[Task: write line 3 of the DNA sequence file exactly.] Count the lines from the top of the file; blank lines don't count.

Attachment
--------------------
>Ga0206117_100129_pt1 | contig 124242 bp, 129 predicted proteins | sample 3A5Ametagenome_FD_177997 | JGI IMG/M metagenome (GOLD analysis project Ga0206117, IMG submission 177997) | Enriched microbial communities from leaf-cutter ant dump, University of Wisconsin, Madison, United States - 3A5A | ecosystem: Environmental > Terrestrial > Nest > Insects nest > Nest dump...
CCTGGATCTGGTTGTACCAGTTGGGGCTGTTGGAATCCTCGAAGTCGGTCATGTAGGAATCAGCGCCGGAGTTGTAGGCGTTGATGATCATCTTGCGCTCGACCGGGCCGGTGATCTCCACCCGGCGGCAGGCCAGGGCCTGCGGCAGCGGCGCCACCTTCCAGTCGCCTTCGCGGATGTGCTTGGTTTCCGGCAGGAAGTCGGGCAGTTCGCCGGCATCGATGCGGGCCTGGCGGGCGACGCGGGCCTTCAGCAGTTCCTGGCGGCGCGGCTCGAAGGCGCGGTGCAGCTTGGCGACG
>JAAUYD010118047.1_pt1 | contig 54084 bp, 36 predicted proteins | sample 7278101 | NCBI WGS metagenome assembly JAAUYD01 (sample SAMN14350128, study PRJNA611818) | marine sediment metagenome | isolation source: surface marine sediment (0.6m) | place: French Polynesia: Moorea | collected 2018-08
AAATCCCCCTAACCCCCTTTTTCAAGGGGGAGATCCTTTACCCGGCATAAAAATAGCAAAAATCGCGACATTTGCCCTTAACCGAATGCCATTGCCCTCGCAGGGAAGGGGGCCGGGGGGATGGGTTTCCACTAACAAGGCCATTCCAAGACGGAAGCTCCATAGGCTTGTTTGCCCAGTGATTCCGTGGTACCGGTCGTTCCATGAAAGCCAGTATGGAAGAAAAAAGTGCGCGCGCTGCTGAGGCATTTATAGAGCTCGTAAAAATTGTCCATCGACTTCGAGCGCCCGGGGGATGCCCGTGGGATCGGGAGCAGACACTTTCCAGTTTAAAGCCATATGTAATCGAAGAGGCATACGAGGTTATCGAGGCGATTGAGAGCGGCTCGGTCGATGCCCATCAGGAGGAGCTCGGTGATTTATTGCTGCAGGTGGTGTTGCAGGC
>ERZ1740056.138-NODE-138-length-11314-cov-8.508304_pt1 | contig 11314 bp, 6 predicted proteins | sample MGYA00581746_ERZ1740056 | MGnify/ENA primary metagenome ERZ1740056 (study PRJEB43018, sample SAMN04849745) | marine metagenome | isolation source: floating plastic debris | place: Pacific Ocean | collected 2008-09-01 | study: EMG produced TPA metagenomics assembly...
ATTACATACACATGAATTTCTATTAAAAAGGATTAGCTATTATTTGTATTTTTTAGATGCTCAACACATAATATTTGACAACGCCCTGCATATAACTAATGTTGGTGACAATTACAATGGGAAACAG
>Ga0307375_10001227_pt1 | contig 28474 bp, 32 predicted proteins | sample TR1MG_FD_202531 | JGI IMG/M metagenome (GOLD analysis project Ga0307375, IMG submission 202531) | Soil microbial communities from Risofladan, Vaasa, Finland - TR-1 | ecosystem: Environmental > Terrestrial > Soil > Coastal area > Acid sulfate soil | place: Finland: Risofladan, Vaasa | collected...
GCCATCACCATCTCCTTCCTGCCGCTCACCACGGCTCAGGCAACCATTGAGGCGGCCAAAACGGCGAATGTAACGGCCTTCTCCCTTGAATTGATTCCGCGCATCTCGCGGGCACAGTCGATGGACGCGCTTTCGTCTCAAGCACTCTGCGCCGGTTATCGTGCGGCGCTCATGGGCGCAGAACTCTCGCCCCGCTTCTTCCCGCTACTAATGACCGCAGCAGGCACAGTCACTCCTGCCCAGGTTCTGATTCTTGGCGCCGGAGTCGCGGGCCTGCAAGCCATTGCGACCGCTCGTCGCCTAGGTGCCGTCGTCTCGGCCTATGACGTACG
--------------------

>JAAUYD010118047.1_pt1 | contig 54084 bp, 36 predicted proteins | sample 7278101 | NCBI WGS metagenome assembly JAAUYD01 (sample SAMN14350128, study PRJNA611818) | marine sediment metagenome | isolation source: surface marine sediment (0.6m) | place: French Polynesia: Moorea | collected 2018-08